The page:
Site: Boston, Cambridge, Waltham, others
The Kittie Knox Plays
A series of plays about a bicycling barrier breaker.
Kittie Knox was a young biracial cyclist in the 1890s who fought against race-based limitations in America’s post-Reconstruction reaction against Black advancement. During her cycling career (1893 – 1899), she became a well-known century (100-mile) rider, protested the League of American Wheelmen’s color bar in 1895, and refused to conform to conventions about fast riding and wearing a long skirt while cycling. This is a dramatic story of a turbulent time in America’s history with lessons for today’s struggle for racial and gender equality and justice.
This project will commission and produce a series of one-act plays about Kittie Knox, creating a vehicle for multi-racial school, college, and community theater groups, along with bicycling clubs, to stage theatrical performances which reflect on the history of race and gender around the topic of bicycling. The scripts will made available at low cost to such groups all over the country. An exemplar site-specific production will be initially produced in Greater Boston by Plays in Place. A book of the play scripts, illustrated with production photos from the Boston shows, will be published to help promote the study and production of the plays in both outdoor and indoor settings. Additionally, the project will record and produce audio versions of the plays for streaming on-line.
For the Greater Boston production, the series of plays will be performed in a series of spots within one large park. Audiences will move from play to play, either on foot or by bicycle, guided by the production team/ushers/volunteers. The plays might also combine with a longer group bicycle ride, after the show. Plays in Place will perform the show multiple times on a Saturday, three shows a day, for audiences of approximately 50 people at a time. Possible locations: Franklin Park in Boston, Cambridge Crossing, Danehy Park in Cambridge, Chestnut Hill Reservoir, Nipper-Maher Park in Waltham.
MassBike and Plays in Place have formed a partnership to fund and produce this project. The production of The Kittie Knox Plays will depend on generous support from donors like you. Please visit https://www.massbike.org/kittieknoxplays to make a tax-deductible donation that MassBike will put towards The Kittie Knox Plays.
Phase 1: Select writers, production sites, commission plays, developmental readings, and revisions. ($20K)
Phase 2: Produce a professional site-specific production of the plays, over a series of summer weekends. These would be outdoor shows, using real bicycles, with professional actors, directors, and designers. ($40K-$60K).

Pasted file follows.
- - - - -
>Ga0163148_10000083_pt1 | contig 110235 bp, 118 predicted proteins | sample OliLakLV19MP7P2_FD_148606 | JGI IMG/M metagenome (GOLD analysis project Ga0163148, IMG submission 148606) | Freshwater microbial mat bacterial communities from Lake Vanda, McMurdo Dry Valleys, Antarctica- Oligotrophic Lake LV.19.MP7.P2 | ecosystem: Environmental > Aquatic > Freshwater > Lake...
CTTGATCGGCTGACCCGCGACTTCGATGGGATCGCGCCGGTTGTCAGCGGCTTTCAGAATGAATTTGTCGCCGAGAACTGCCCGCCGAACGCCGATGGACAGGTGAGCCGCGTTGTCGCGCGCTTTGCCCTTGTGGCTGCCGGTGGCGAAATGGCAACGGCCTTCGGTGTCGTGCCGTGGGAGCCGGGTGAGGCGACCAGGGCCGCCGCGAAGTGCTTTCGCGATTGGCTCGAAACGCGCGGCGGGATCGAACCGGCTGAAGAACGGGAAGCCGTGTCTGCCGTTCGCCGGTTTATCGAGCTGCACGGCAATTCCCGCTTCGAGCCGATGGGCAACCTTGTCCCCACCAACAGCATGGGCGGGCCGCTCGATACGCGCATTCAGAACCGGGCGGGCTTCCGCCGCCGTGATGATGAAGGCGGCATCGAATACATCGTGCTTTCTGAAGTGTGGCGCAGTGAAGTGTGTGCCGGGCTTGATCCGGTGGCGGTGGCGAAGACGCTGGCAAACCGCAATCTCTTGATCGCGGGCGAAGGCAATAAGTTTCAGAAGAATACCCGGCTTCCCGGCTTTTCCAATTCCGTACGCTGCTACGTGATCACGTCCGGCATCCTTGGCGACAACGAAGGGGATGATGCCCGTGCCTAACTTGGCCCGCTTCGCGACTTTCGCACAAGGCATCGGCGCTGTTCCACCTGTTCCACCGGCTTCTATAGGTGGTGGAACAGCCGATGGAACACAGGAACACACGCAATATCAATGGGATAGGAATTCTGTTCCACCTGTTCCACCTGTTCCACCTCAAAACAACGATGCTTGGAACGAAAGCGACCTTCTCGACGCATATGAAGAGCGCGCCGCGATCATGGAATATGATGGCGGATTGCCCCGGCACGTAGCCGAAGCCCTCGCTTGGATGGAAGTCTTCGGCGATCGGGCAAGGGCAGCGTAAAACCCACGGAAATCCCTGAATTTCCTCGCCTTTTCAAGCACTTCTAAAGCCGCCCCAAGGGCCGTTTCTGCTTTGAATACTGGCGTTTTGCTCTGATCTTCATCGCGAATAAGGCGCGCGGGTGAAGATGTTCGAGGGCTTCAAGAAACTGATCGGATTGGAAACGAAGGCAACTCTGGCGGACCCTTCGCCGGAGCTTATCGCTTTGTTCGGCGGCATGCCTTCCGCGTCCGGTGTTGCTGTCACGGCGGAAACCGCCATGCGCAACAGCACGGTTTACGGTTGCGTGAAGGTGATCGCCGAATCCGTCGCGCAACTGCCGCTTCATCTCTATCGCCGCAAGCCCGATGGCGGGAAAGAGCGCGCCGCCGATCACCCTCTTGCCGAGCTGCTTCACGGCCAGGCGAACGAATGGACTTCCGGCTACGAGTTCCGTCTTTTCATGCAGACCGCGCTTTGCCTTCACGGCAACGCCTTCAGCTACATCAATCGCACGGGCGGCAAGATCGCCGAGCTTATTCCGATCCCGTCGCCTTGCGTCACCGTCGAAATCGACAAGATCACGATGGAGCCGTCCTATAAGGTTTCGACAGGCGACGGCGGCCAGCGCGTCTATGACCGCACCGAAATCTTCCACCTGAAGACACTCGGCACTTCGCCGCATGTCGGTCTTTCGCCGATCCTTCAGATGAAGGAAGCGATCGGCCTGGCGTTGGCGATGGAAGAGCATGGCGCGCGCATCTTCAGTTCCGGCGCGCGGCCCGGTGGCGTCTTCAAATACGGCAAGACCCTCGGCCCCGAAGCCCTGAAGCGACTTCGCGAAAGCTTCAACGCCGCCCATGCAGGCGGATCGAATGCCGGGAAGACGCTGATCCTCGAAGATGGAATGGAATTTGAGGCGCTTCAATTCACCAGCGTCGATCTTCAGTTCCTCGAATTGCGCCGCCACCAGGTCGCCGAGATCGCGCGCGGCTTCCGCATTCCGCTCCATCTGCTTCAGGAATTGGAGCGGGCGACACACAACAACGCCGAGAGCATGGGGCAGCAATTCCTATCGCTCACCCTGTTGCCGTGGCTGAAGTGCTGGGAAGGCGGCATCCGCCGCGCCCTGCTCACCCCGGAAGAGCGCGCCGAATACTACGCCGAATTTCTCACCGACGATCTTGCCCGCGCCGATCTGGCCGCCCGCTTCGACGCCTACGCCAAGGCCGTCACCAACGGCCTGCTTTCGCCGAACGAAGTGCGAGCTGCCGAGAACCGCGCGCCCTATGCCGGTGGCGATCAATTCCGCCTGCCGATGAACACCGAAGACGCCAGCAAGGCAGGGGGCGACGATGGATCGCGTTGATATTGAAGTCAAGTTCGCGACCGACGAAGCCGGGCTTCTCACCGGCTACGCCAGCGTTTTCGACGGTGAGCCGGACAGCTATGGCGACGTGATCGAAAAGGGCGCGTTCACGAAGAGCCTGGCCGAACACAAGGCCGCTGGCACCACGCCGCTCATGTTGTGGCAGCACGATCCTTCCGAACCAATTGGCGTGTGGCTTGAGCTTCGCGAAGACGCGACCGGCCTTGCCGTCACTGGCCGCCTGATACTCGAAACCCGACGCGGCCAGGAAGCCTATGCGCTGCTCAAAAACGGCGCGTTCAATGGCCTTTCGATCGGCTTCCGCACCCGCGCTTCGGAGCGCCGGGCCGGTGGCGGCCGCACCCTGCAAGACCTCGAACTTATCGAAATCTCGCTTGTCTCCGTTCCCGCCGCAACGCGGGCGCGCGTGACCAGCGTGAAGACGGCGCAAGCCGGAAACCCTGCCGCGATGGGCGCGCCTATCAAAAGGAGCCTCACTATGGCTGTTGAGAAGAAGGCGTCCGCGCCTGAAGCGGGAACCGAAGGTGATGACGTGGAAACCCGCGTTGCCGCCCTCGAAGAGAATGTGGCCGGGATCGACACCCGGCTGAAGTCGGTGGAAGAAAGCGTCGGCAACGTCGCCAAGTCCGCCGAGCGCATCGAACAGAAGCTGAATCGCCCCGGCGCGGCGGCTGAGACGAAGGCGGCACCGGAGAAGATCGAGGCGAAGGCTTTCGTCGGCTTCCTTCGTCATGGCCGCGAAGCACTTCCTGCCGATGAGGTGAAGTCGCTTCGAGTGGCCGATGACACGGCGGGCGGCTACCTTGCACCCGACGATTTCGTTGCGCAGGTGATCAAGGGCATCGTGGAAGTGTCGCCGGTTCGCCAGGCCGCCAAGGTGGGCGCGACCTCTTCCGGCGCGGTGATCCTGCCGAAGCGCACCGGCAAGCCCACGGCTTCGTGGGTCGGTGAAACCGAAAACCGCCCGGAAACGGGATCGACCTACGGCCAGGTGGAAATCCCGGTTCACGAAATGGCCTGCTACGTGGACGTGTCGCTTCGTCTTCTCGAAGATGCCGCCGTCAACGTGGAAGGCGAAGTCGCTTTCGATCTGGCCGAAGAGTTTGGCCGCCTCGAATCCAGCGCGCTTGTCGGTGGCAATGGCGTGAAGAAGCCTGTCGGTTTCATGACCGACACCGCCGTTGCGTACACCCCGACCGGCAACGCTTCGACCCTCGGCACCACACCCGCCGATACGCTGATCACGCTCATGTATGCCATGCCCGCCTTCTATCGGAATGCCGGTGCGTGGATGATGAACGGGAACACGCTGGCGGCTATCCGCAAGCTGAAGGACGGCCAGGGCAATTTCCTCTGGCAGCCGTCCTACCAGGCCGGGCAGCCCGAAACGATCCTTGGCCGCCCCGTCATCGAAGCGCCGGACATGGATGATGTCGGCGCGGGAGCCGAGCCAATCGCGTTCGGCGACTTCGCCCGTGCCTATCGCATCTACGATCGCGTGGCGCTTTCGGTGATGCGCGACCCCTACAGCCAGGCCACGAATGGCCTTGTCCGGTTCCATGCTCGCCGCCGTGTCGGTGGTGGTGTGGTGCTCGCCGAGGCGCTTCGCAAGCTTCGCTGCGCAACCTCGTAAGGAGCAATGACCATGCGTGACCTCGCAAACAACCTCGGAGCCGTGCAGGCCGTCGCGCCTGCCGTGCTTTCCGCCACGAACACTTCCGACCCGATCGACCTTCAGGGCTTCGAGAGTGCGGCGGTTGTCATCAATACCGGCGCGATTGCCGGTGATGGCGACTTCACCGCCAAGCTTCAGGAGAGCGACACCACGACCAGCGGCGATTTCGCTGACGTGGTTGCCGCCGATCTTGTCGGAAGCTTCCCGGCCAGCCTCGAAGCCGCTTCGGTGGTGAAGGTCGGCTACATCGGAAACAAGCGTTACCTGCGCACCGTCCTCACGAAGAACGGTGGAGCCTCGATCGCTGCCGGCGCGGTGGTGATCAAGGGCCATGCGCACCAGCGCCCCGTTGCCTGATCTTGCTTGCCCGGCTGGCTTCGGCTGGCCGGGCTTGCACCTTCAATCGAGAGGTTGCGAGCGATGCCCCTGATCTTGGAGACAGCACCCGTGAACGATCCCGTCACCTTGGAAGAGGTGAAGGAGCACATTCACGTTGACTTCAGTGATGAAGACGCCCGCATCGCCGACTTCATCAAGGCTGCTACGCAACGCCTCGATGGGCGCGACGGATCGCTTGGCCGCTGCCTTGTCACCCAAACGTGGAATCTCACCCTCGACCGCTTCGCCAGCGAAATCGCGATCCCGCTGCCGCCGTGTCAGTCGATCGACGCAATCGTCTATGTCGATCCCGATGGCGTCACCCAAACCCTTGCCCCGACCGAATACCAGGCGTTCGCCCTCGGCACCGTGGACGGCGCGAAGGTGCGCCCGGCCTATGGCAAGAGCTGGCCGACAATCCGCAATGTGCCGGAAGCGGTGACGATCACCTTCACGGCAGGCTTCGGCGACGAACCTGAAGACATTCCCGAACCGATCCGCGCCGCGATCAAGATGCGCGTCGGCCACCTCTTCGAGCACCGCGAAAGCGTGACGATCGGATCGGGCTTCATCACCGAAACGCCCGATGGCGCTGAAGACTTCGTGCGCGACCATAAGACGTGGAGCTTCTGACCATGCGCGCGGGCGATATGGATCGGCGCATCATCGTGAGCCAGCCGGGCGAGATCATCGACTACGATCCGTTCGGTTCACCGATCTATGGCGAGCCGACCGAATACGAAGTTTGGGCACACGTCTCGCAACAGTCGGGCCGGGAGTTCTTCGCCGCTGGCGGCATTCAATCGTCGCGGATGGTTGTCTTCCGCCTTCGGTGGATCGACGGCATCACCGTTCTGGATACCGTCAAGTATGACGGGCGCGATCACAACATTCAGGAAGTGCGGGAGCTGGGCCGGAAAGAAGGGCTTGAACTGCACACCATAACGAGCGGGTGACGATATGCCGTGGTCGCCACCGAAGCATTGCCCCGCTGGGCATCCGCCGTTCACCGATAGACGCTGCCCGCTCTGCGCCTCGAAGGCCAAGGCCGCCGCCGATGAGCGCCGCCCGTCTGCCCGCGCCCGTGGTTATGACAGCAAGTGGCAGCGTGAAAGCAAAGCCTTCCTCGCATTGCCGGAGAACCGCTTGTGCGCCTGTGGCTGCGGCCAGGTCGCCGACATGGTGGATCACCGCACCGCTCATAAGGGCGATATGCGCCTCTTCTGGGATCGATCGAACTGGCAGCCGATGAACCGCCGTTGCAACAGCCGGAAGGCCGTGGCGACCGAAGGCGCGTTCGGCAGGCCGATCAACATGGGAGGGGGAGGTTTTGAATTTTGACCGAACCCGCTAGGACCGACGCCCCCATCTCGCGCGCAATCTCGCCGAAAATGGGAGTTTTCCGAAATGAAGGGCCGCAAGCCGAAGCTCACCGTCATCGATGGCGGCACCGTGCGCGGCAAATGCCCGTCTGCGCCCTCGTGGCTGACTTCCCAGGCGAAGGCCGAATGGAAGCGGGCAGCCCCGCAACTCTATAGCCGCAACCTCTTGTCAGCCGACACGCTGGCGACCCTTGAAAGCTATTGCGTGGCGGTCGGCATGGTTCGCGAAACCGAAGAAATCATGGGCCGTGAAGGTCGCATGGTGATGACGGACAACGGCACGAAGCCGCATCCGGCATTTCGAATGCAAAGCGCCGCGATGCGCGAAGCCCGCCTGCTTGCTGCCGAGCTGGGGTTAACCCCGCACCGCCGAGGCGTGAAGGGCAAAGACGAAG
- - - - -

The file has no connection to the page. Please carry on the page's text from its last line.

Phase 3: Edit, publish, and distribute a book of the plays. The book would include the scripts, production photos from the initial run, essays on the history, tips on production, etc. (Cost varies, depending on print run. Range $6K-$9K).
Phase 4: Record and distribute audio versions of the plays, as well as possibly stream video from the initial stage productions. (Cost varies, depending on technical requirements.)
Plays in Place is a theatre company that creates new site-specific plays in partnership with museums, historic spaces, and other institutions. They have extensive experience bringing historic stories and sites to life in ways that deeply engage audiences. Past partners and projects include: Mount Auburn Cemetery (The America Plays, The Nature Plays, Moonlight Abolitionists), Revolutionary Spaces (Cato & Dolly, I Am This Place, Scipio’s Balcony, Imagining The Age of Phillis), Roosevelt- Campobello International Park (Beloved Island: Windows on Campobello), the National Park Service (Suffrage in Black & White, Revolution Retold), Old North Church, and Historic Northampton.
MassBike is a nonprofit organization that advocates for policies that encourage and support community wellness, equity, and inclusion, enable sustainable growth, drive economic vitality, and reduce greenhouse gas emissions. They have extensive experience in organizing group cycling events and have organized rides and events around Kittie Knox and a diverse group of historical cycling figures and events.
Lorenz J. Finison, Historical Consultant to the project, is author Boston’s Cycling Craze, 1880-1900: A Story of Race, Sport, and Society, a founding member of the Friends of the Bicycling History Collections at UMass Boston, and of the New England Cycling Coalition for Diversity. Contact: firstname.lastname@example.org